Sensitivity Analysis for Crop Prices and Yields
The average net returns per acre for the three crop rotations illustrated in Table 2 are sensitive to changes in relative prices, relative yields, and relative costs. The analysis in this section examines breakeven organic crop prices and breakeven organic crop yields. Breakeven prices and yields were computed by comparing the net present value of net returns to land among the three crop rotations.
The first part of Table 3 shows the organic crop prices used in Table 2 for years 2 through 10, and what the prices would need to be for the net returns for the organic crop rotation to equal those of the conventional corn/soybean rotation. Holding crop yields and costs constant, organic crop prices would need to be reduced 17.8 percent for the average net return to land to equal that of the average net return for the conventional corn/soybean crop rotation. Thought not shown in Table 2, for the net return to land for the organic rotation to be equal to that of the conventional corn/soybean/wheat crop rotation, organic crop prices would need to be reduced 19.5 percent.
The second part of Table 3 presents the transition and organic crop yields used for the base case as well as breakeven yields. The table only shows yields for the first year. Trend adjustments are made to project yields in Years 2 through 10, so any change in the projections for the first year will change yields for the entire ten-year period. Holding crop prices and costs constant, transition and organic crop yields would need to decrease 16.8 percent for the average net return to land for the organic crop rotation to equal that of the conventional corn/soybean crop rotation. To be equal to the net return to land for the conventional corn/soybean/wheat crop rotation, organic yields would need to be reduced by 18.4 percent.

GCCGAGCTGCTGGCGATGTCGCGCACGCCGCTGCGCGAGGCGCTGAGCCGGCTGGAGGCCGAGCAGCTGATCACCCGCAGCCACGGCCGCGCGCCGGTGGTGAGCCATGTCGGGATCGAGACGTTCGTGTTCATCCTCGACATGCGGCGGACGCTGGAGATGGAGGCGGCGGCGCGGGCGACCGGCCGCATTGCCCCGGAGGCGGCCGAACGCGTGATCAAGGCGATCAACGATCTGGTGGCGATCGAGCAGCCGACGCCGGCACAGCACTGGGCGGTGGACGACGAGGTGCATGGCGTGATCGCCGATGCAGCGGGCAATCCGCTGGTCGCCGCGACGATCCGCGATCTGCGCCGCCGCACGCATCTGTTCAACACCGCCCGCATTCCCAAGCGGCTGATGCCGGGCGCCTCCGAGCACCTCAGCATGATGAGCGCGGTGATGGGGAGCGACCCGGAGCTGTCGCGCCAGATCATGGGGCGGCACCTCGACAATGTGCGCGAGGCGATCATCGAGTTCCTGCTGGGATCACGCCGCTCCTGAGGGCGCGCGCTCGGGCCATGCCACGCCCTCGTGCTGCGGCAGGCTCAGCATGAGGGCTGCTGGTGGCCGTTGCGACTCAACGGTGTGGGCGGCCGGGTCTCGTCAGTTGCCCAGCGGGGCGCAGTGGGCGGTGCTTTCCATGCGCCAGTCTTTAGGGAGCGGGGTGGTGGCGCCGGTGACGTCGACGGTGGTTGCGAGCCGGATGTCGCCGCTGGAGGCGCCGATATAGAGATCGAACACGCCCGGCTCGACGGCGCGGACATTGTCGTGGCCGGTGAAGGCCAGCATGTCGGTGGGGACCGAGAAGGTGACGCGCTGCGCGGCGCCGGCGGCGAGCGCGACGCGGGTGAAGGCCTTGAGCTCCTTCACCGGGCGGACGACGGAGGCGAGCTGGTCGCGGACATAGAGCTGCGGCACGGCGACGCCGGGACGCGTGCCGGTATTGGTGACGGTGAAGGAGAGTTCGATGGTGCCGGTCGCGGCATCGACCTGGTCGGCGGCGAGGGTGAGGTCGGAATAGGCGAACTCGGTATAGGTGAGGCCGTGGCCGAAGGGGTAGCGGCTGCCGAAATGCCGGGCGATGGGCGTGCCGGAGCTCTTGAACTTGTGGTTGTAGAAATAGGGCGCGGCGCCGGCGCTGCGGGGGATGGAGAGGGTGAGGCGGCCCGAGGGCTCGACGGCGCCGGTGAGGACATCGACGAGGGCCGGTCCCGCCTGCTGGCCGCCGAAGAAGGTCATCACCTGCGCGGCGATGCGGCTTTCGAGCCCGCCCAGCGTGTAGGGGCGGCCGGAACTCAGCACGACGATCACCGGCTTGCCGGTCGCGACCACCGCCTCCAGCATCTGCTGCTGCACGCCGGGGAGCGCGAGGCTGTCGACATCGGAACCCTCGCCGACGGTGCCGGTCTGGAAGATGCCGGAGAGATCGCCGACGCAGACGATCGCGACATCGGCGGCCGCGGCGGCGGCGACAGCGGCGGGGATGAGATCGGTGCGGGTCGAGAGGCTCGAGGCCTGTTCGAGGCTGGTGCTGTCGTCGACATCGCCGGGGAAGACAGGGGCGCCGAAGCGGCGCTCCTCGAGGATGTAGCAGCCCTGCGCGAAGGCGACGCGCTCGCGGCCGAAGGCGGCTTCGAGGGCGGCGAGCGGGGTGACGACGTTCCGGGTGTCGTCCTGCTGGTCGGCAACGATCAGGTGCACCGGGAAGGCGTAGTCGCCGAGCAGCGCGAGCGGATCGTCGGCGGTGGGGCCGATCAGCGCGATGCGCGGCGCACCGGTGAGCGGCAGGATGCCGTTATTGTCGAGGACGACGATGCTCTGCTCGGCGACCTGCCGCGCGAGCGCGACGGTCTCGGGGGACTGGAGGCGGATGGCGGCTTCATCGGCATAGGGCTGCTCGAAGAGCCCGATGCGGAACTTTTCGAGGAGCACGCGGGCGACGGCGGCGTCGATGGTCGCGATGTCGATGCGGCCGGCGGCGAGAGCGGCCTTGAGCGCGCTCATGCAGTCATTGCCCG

Summary and Conclusions
This article compared the long-run net returns to land for conventional and organic crop rotations. An analysis of this sort requires a lot of assumptions. Producers considering transitioning a portion of their acres to certified organic crop production should carefully examine the sensitivity of net returns using alternative price, yield, and cost assumptions. It is also important to recognize that the crops grown, manure used, and tillage practices vary substantially among organic crop farms. Furthermore, the FINBIN data shows a much wider difference in enterprise net returns among organic crop farms than their conventional counterparts. This wider difference is likely due to the difficulty of managing an organic crop system, and the learning curve associated with growing organic crops.
Center for Farm Financial Management, University of Minnesota, FINBIN web site, accessed May 31, 2020.
Greene, C., G. Ferreira, A. Carlson, B. Cooke, and C. Hitaj. “Growing Organic Demand Provides High-Value Opportunities for Many Types of Producers.” USDA-ERS, Amber Waves, February 6, 2017.
Greene, C. and D. Vilorio. “Lower Conventional Corn Prices and Strong Demand for Organic Livestock Feed Spurred Increased U.S. Organic Corn Production in 2016.” USDA-ERS, Amber Waves, June 4, 2018.
McBride, W.D., C. Greene, L. Foreman, and M. Ali. “The Profit Potential of Certified Organic Field Crop Production.” USDA-ERS, Economic Research Report Number 188, July 2015.